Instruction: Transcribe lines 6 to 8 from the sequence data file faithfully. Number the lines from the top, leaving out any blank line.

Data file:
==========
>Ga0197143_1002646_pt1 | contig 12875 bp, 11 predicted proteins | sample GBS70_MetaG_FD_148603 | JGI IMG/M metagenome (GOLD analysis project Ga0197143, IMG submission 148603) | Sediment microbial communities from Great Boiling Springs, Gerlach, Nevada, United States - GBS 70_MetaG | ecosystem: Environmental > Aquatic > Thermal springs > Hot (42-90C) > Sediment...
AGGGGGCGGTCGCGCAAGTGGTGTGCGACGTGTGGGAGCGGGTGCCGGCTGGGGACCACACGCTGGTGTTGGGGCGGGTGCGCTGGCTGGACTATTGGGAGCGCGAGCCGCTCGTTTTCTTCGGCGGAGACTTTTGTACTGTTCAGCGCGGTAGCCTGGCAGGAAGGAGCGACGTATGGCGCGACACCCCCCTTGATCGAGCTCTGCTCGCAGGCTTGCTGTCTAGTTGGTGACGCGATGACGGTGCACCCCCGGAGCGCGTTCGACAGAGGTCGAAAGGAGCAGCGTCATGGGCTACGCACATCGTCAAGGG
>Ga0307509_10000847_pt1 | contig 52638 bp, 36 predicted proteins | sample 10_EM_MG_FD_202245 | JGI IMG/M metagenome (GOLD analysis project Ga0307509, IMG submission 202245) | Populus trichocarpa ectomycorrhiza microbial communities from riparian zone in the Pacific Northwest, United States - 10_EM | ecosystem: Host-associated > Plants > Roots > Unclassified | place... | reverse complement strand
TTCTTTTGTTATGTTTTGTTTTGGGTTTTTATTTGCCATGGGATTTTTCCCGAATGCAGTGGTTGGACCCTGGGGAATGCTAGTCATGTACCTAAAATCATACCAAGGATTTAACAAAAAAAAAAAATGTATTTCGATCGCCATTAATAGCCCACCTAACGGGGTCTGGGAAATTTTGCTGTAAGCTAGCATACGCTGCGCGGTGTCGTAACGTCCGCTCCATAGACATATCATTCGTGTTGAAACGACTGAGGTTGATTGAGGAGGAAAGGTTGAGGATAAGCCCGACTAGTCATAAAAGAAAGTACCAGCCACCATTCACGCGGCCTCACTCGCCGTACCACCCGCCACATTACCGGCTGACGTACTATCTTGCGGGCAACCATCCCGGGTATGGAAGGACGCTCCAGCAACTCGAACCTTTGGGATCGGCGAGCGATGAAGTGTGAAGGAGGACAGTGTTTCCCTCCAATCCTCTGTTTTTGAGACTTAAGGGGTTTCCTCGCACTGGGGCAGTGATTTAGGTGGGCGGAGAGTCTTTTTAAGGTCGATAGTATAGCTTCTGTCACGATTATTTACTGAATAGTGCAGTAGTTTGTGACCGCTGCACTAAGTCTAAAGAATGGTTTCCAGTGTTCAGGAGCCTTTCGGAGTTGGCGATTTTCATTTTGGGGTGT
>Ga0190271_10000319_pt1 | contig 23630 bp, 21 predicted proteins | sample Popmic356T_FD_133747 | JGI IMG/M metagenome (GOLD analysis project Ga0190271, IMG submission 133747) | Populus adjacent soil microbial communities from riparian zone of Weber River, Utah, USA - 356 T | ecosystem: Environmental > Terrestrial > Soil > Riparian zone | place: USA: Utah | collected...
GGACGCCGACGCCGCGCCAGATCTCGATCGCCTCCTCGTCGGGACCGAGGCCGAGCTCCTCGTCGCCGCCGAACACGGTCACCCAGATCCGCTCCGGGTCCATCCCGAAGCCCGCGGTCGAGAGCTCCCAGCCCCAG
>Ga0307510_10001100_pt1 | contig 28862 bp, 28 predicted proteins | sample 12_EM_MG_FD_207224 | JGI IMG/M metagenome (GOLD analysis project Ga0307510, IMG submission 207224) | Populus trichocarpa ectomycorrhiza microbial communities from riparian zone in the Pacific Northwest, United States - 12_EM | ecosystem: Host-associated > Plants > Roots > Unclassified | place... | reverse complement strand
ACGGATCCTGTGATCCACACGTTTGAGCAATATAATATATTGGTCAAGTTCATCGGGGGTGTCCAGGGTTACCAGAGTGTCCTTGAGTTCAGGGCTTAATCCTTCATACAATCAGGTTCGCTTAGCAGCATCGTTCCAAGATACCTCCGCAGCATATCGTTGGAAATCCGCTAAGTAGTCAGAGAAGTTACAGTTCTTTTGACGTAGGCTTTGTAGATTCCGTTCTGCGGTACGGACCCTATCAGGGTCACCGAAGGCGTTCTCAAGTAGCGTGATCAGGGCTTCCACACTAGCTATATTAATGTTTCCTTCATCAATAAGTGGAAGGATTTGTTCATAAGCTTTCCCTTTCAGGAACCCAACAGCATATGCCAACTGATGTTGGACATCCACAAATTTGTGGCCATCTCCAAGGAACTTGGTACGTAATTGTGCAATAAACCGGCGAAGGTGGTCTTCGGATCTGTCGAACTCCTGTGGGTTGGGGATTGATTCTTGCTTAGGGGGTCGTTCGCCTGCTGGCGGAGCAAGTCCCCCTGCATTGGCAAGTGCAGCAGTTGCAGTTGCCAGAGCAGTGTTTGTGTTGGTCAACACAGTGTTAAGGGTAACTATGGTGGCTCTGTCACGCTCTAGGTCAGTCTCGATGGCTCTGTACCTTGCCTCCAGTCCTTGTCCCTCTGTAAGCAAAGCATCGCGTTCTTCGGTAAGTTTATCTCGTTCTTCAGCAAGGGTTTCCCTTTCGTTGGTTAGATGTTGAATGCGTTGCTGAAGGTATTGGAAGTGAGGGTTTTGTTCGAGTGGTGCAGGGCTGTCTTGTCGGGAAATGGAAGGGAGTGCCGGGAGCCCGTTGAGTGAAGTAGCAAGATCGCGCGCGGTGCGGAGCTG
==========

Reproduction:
GGACGCCGACGCCGCGCCAGATCTCGATCGCCTCCTCGTCGGGACCGAGGCCGAGCTCCTCGTCGCCGCCGAACACGGTCACCCAGATCCGCTCCGGGTCCATCCCGAAGCCCGCGGTCGAGAGCTCCCAGCCCCAG
>Ga0307510_10001100_pt1 | contig 28862 bp, 28 predicted proteins | sample 12_EM_MG_FD_207224 | JGI IMG/M metagenome (GOLD analysis project Ga0307510, IMG submission 207224) | Populus trichocarpa ectomycorrhiza microbial communities from riparian zone in the Pacific Northwest, United States - 12_EM | ecosystem: Host-associated > Plants > Roots > Unclassified | place... | reverse complement strand
ACGGATCCTGTGATCCACACGTTTGAGCAATATAATATATTGGTCAAGTTCATCGGGGGTGTCCAGGGTTACCAGAGTGTCCTTGAGTTCAGGGCTTAATCCTTCATACAATCAGGTTCGCTTAGCAGCATCGTTCCAAGATACCTCCGCAGCATATCGTTGGAAATCCGCTAAGTAGTCAGAGAAGTTACAGTTCTTTTGACGTAGGCTTTGTAGATTCCGTTCTGCGGTACGGACCCTATCAGGGTCACCGAAGGCGTTCTCAAGTAGCGTGATCAGGGCTTCCACACTAGCTATATTAATGTTTCCTTCATCAATAAGTGGAAGGATTTGTTCATAAGCTTTCCCTTTCAGGAACCCAACAGCATATGCCAACTGATGTTGGACATCCACAAATTTGTGGCCATCTCCAAGGAACTTGGTACGTAATTGTGCAATAAACCGGCGAAGGTGGTCTTCGGATCTGTCGAACTCCTGTGGGTTGGGGATTGATTCTTGCTTAGGGGGTCGTTCGCCTGCTGGCGGAGCAAGTCCCCCTGCATTGGCAAGTGCAGCAGTTGCAGTTGCCAGAGCAGTGTTTGTGTTGGTCAACACAGTGTTAAGGGTAACTATGGTGGCTCTGTCACGCTCTAGGTCAGTCTCGATGGCTCTGTACCTTGCCTCCAGTCCTTGTCCCTCTGTAAGCAAAGCATCGCGTTCTTCGGTAAGTTTATCTCGTTCTTCAGCAAGGGTTTCCCTTTCGTTGGTTAGATGTTGAATGCGTTGCTGAAGGTATTGGAAGTGAGGGTTTTGTTCGAGTGGTGCAGGGCTGTCTTGTCGGGAAATGGAAGGGAGTGCCGGGAGCCCGTTGAGTGAAGTAGCAAGATCGCGCGCGGTGCGGAGCTG